Archive | May, 2011

On Conflict

30 May

My grandmother nearly died at our family reunion yesterday, but did not want any medical attention. Three of her four children were present, along with five of her six grandchildren, her husband, and everyone who has either married into or been born into our family.

My grandmother is an incredible woman.

We all love her. We all express that love in different ways; we all feel passionately about caring for her in the ‘best way possible.’ We disagree on what the ‘best way possible’ actually is.

This sort of passion, and love—even with the best of intentions, and especially focused on issues of life or death—can lead to some intense conflict. It can be exhausting.

Perhaps it’s weird that, at the end of the day, my thoughts turned to my novel-in-progress. Or, perhaps it was just a way to think of something else. Whatever the reason, I drifted off to sleep with thoughts about the following:

My novel-in-progress: Emotion, and the various ways people express themselves, is at the heart of this new story I’m writing. I know that sounds übervague, since emotional expression is a huge part of any story, really—but I’m exploring it more heavily than usual for this idea.

As excited as I’ve been about this new project, it’s hard to start from scratch after investing so much in Speck Hawkins. Lots of my heart and soul went into that novel, and this new idea…well, so far, it’s just been a good idea to pursue.

Yesterday made it personal; themes and thoughts that were merely hypothetical somehow made their way into my real life. As exhausting as it was, now I know: my heart and soul WILL be in this new project. I feel more closely tied to it now. For a big idea like the one I’m exploring, I think I needed to have that connection in order to push past the rush of merely starting it.

On conflict, and writing it: I have decided the following are true: 1) conflict—especially the intense, exhausting sort—is not fun to experience, and 2) if you must experience it, at least that means you can come from an honest place when writing it.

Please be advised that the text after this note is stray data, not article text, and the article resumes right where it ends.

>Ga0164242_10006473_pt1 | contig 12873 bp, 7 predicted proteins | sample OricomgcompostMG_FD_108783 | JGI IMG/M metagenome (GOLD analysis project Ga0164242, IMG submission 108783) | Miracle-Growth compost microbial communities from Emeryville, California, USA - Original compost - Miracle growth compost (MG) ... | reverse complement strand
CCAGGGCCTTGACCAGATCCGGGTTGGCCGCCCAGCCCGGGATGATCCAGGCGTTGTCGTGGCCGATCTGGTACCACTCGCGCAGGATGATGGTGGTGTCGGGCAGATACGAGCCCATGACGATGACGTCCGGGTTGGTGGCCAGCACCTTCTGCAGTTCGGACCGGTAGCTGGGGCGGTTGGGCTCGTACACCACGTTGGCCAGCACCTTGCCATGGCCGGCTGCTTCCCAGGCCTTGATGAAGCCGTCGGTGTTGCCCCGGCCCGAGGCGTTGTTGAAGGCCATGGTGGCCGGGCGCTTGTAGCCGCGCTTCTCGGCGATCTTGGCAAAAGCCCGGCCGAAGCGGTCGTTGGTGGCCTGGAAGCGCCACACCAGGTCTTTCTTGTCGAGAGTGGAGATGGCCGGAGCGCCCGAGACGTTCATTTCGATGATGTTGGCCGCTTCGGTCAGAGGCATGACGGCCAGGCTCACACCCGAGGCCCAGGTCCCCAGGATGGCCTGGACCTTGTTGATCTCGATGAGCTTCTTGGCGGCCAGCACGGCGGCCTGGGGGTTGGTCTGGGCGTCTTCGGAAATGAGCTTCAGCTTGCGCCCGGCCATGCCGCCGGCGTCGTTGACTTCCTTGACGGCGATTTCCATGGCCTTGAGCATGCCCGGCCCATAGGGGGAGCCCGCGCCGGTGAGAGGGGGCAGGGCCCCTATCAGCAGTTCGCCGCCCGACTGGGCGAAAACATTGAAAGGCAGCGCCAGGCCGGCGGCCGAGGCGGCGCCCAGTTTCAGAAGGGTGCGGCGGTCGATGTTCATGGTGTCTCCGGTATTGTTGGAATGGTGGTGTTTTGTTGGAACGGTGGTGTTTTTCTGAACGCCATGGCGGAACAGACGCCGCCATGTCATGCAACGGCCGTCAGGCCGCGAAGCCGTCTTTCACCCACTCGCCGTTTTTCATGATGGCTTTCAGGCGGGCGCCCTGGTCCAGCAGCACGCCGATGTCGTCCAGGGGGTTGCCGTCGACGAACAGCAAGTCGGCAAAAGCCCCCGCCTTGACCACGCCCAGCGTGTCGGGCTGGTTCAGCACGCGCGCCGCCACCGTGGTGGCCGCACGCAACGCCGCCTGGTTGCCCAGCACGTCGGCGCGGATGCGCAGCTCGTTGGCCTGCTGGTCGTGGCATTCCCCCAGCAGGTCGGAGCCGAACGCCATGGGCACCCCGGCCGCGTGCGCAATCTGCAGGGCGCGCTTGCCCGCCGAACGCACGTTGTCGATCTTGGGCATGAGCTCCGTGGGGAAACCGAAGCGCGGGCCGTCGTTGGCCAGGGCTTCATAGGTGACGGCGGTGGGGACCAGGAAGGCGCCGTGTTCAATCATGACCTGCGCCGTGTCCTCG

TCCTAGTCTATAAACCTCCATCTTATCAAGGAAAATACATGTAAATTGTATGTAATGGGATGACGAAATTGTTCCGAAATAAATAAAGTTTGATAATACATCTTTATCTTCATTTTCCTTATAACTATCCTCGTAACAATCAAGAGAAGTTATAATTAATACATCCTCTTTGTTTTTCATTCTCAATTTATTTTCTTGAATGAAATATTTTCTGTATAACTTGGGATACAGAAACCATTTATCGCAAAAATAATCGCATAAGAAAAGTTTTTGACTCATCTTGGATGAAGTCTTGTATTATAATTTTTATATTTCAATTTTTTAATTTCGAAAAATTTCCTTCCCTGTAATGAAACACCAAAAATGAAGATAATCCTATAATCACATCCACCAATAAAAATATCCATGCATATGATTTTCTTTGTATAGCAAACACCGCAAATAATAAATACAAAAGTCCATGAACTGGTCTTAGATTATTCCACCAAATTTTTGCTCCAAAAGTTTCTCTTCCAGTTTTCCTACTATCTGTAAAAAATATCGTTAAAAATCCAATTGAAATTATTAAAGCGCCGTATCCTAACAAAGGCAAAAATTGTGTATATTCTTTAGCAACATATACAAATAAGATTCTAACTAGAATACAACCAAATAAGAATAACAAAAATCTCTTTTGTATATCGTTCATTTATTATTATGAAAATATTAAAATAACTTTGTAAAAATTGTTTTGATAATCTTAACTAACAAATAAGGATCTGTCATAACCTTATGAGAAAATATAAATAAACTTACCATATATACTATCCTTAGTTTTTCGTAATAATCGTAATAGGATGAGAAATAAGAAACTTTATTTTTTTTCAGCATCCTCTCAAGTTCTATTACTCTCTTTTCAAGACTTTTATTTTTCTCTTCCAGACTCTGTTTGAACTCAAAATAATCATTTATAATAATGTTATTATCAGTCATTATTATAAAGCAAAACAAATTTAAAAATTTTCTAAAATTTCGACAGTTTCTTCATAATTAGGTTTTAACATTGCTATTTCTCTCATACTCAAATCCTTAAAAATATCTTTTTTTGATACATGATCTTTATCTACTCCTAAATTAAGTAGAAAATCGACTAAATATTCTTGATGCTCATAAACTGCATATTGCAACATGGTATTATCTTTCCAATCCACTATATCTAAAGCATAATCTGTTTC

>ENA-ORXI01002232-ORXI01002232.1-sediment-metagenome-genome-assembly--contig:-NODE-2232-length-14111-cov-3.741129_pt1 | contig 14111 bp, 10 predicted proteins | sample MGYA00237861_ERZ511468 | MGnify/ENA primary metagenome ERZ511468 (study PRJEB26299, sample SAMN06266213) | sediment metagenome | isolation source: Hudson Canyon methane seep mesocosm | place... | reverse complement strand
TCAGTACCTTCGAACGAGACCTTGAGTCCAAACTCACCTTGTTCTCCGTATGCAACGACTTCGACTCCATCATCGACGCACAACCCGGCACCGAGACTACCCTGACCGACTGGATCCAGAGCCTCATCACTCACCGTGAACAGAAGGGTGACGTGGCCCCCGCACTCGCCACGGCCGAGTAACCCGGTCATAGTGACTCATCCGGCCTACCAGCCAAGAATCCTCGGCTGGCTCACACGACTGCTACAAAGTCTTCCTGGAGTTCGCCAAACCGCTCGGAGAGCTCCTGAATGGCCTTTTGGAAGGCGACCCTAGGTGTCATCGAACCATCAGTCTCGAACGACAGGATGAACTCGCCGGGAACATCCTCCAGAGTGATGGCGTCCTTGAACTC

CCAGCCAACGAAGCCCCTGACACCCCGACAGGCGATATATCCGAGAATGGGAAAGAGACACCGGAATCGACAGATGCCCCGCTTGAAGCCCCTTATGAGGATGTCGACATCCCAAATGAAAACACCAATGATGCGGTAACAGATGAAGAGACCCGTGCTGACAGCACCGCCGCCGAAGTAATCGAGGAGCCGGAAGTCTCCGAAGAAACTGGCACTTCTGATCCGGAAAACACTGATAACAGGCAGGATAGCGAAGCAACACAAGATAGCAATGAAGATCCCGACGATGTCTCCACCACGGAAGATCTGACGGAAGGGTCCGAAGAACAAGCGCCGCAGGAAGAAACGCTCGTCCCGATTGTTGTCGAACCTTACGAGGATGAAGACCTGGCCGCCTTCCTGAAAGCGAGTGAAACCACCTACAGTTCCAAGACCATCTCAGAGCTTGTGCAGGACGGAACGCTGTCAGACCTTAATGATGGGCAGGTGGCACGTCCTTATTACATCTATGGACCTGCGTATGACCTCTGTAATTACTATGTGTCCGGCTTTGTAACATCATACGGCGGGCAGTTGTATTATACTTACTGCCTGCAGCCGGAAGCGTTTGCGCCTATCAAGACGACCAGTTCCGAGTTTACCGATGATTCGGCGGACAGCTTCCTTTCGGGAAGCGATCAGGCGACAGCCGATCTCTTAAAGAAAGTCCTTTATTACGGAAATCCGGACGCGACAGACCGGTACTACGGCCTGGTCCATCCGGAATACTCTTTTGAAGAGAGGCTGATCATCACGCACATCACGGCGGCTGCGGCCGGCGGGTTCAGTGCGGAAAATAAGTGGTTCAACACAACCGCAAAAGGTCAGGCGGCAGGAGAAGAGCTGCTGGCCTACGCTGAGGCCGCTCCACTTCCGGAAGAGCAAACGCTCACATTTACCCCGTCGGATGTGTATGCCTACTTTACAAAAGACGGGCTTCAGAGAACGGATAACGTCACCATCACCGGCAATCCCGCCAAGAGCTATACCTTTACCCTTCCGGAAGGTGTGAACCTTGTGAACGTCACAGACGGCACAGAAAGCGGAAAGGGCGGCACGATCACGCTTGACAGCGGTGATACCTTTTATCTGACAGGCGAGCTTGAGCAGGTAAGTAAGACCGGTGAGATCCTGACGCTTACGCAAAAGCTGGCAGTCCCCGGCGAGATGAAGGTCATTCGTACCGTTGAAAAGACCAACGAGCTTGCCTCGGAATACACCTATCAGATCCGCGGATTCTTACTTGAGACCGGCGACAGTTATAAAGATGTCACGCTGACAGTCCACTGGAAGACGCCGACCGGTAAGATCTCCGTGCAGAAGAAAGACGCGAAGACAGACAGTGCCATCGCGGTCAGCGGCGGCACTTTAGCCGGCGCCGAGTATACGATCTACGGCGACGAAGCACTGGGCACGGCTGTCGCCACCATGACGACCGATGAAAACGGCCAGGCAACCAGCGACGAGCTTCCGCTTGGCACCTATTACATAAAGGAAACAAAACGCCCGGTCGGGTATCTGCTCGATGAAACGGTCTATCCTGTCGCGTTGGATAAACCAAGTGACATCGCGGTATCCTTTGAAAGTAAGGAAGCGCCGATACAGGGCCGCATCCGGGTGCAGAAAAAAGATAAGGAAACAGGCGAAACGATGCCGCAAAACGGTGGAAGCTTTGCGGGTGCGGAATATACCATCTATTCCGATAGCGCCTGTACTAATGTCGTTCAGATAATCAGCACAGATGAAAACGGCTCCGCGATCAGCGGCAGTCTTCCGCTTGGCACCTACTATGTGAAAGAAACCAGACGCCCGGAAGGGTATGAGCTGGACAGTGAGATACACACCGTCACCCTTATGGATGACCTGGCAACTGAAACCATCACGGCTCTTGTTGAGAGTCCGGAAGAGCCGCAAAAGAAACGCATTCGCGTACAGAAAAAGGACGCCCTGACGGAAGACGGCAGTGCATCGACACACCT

Also: how odd is it that we writers put ourselves willingly into the position to create (and, therefore, experience vicariously through our characters) conflict on a daily basis, even though it’s such an exhausting thing to actually go through, you know? There must be something therapeutic to it.

I don’t usually tread into waters so personal here on the blog, but I know I’m hardly alone when it comes to family drama—I think it’s safe to say that any person, with a family or without one, has been affected by it at some point. Prayers for my grandmother’s health, and for any lingering tension certain family members might feel, would be greatly appreciated. ♥


17 May

Sometimes I wish I could do everything at once:

Hurry up and finish drafting Meren, my new work-in-progress.

Hurry up and finish drafting Tokyo, my *other* new work-in-progress.

Read all the amazing books on my shelf, both published-and-acclaimed and yet-to-be-published-and-acclaimed.

Do another pass and polish for Speck Hawkins, my beloved novel I’ve worked so very hard on this whole time you’ve known me—it needs to lose at least 10K (more than that, if I’m honest) before I continue querying agents.

Give feedback for my crit partners, whose works-in-progress are freaking awesome and leave me hungry for more.

Sometimes I want to do it all, and do it all at once. Today. Now.

But then, I remember: it’s not simply about getting to the other side of goals. It’s about loving what I do, taking joy and pride in doing it with as much excellence as possible, loving the experience. It’s about being patient and diligent, working hard and not shooting myself in the foot by rushing things. That doesn’t mean it’s about ignoring goals, or discipline, or deadlines—those things are essential for anyone who wants to make progress, professionally, and I take them seriously. It’s just that they’re not the only things that matter.